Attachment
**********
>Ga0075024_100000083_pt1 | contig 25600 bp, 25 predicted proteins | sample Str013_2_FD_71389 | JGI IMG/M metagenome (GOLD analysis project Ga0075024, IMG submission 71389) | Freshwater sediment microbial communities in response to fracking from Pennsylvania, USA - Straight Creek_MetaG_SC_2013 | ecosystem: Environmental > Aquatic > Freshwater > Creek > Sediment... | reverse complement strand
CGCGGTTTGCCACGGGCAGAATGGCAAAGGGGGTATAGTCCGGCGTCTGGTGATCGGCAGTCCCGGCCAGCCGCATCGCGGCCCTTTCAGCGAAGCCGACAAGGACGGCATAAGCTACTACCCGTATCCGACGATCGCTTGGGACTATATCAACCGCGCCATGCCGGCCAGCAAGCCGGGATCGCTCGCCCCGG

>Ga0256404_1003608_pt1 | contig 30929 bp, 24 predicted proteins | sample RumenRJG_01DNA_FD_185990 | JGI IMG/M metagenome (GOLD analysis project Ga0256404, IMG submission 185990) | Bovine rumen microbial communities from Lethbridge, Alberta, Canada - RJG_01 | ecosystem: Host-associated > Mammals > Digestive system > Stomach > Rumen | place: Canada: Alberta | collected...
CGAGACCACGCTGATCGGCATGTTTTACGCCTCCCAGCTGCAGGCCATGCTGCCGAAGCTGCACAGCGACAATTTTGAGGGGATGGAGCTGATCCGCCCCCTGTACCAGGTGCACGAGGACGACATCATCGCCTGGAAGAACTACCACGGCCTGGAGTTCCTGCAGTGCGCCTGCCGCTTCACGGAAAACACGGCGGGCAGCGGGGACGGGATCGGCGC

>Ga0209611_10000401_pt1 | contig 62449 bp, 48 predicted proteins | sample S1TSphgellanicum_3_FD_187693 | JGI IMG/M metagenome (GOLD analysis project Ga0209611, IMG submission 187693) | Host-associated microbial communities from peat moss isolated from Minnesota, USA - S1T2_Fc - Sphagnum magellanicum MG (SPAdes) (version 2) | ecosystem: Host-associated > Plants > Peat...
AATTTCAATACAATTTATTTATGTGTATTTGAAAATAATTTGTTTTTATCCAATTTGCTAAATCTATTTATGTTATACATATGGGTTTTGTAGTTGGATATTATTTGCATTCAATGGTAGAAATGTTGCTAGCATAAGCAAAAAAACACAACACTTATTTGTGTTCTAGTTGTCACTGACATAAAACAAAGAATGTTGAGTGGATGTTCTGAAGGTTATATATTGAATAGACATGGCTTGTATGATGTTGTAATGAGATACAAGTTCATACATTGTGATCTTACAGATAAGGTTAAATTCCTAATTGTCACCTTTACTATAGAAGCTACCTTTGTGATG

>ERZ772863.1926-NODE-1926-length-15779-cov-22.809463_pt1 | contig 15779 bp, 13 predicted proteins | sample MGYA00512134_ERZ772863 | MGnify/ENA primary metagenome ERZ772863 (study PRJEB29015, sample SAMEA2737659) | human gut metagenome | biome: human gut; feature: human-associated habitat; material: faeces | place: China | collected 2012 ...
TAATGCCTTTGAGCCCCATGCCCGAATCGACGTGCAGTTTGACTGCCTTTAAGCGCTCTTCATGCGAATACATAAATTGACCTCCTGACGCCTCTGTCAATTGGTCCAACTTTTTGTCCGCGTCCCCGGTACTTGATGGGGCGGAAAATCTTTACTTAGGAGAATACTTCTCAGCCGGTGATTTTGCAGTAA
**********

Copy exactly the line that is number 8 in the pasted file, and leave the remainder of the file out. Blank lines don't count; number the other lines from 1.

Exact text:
TAATGCCTTTGAGCCCCATGCCCGAATCGACGTGCAGTTTGACTGCCTTTAAGCGCTCTTCATGCGAATACATAAATTGACCTCCTGACGCCTCTGTCAATTGGTCCAACTTTTTGTCCGCGTCCCCGGTACTTGATGGGGCGGAAAATCTTTACTTAGGAGAATACTTCTCAGCCGGTGATTTTGCAGTAA